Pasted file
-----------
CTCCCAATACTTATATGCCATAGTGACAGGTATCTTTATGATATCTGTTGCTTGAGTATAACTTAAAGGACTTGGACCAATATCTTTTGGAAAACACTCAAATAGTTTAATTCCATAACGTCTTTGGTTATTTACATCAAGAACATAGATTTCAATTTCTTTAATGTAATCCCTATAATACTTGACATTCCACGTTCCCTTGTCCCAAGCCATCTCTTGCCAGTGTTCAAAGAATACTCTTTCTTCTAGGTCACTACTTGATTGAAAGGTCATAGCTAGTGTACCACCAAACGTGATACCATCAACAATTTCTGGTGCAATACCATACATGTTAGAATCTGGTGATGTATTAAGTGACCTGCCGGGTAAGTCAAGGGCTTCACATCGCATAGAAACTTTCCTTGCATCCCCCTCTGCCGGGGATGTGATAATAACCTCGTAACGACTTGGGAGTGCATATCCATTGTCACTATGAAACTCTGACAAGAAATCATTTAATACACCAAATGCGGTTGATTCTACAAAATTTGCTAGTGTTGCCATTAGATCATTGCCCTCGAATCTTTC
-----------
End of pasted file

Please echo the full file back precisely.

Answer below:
CTCCCAATACTTATATGCCATAGTGACAGGTATCTTTATGATATCTGTTGCTTGAGTATAACTTAAAGGACTTGGACCAATATCTTTTGGAAAACACTCAAATAGTTTAATTCCATAACGTCTTTGGTTATTTACATCAAGAACATAGATTTCAATTTCTTTAATGTAATCCCTATAATACTTGACATTCCACGTTCCCTTGTCCCAAGCCATCTCTTGCCAGTGTTCAAAGAATACTCTTTCTTCTAGGTCACTACTTGATTGAAAGGTCATAGCTAGTGTACCACCAAACGTGATACCATCAACAATTTCTGGTGCAATACCATACATGTTAGAATCTGGTGATGTATTAAGTGACCTGCCGGGTAAGTCAAGGGCTTCACATCGCATAGAAACTTTCCTTGCATCCCCCTCTGCCGGGGATGTGATAATAACCTCGTAACGACTTGGGAGTGCATATCCATTGTCACTATGAAACTCTGACAAGAAATCATTTAATACACCAAATGCGGTTGATTCTACAAAATTTGCTAGTGTTGCCATTAGATCATTGCCCTCGAATCTTTC